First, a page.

When Georgia tenants are injured because of hazardous conditions on the property of their apartment complexes, they may have a right to file personal injury claims against the landlord. Property owners have a duty to maintain their premises in a reasonably safe condition to prevent tenants and guests who are lawfully present from being injured.
Failing to make repairs
Landlords have a duty to protect their tenants from injuries caused by hazards on the property. Things like broken locks, exterior doors without deadbolts, and broken stairs or missing handrails can all lead to liability when people are injured. Failing to ensure that carbon monoxide and smoke detectors are working can also form the basis of a liability claim if the tenants are injured or killed because of a gas leak or fire. Common areas also need to be maintained and kept in good condition to prevent the tenants’ guests from being injured. For example, broken sidewalks, potholes in parking lots, and other similar hazards can result in serious injuries. Landlords should promptly address these types of issues to protect the safety of their tenants and visitors.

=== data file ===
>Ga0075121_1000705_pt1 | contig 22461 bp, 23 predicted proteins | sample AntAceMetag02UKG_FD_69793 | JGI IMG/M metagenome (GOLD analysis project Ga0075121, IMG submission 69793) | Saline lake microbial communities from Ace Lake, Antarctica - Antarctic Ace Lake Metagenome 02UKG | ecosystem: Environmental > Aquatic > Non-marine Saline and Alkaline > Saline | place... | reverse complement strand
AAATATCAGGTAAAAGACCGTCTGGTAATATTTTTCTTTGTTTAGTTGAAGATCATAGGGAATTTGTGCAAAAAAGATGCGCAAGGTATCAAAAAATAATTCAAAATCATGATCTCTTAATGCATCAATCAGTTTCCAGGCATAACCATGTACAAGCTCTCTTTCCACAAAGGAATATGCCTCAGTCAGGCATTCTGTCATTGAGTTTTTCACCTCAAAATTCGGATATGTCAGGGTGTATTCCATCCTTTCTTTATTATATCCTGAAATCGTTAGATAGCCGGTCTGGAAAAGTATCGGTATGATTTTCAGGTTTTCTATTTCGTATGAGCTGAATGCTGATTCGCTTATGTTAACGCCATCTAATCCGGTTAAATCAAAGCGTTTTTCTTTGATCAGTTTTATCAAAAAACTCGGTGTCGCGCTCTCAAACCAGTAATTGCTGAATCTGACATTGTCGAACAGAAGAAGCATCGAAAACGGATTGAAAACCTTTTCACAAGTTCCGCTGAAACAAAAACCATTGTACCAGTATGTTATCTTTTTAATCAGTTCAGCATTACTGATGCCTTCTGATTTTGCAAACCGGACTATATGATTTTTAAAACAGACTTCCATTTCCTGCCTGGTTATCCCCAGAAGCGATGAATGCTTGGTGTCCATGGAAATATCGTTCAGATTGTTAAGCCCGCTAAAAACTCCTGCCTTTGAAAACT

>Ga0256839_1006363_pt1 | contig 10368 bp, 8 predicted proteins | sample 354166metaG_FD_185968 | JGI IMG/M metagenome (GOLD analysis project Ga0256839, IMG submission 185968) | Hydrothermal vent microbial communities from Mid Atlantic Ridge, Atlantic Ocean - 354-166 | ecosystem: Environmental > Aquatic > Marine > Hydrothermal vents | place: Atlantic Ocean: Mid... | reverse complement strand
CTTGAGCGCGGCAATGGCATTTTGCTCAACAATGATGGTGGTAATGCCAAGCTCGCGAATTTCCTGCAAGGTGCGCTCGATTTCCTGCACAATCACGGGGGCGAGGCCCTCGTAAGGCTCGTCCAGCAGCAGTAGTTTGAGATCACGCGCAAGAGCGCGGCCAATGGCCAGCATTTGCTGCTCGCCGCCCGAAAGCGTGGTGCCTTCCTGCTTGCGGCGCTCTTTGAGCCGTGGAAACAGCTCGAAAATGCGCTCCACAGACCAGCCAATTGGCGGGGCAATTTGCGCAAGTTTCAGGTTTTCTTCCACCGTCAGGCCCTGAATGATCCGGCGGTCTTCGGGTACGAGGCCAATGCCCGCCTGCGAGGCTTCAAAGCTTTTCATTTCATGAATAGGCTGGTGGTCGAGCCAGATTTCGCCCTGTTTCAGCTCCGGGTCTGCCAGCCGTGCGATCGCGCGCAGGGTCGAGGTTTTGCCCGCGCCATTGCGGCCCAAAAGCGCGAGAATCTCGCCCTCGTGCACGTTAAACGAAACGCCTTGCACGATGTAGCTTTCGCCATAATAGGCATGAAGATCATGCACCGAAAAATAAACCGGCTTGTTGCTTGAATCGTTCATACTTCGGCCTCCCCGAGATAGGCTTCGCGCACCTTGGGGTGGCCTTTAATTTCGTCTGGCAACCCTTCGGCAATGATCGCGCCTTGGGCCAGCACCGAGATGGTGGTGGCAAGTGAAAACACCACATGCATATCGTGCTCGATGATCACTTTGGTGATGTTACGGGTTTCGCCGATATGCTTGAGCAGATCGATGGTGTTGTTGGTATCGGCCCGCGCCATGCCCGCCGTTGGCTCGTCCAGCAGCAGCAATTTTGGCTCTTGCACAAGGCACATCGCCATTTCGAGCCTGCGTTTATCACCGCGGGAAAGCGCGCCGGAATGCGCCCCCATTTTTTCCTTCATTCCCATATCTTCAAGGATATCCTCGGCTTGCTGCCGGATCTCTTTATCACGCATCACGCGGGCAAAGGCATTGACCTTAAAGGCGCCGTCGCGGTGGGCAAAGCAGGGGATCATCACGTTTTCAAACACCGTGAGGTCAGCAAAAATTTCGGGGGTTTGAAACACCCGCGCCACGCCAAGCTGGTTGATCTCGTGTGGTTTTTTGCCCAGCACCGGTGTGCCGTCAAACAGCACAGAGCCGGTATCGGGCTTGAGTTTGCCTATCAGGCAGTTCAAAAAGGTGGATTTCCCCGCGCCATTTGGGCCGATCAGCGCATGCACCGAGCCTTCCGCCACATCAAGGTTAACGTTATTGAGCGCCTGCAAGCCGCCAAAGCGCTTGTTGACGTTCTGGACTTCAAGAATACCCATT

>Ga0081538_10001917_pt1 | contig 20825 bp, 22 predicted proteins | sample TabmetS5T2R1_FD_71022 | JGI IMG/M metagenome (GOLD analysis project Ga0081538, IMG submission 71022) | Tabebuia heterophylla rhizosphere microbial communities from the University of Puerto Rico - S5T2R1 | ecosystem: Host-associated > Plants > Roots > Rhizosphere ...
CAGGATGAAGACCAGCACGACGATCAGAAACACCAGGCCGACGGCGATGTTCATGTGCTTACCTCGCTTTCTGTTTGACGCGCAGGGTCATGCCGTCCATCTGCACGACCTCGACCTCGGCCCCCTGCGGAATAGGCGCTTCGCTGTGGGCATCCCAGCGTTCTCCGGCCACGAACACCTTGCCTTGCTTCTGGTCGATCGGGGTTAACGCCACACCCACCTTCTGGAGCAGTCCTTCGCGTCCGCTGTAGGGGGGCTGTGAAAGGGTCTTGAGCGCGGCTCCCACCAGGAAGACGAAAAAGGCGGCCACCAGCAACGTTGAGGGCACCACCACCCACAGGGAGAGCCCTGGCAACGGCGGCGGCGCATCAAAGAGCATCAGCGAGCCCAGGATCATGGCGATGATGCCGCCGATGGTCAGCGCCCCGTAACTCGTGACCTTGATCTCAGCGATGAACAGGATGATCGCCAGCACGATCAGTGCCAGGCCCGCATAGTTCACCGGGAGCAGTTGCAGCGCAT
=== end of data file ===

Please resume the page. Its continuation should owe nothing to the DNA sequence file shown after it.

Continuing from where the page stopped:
If an apartment complex is located in a high-crime area, the property manager or owner should make sure that the parking lot and common areas are well-lit. Having a locking gate and security guards are also important. If a tenant or guest is assaulted or robbed because of inadequate security, the property owner might be liable to pay damages to the victim.
Apartment complex owners and property managers have an obligation to keep their premises in a reasonably safe condition. They also should ensure that any security issues are addressed to prevent people from being the victims of violent crimes on the premises. When a tenant or guest is seriously injured because of dangerous conditions on the property that were not addressed, the victim might be entitled to file a lawsuit against the property owner to recover compensation for the losses that have resulted.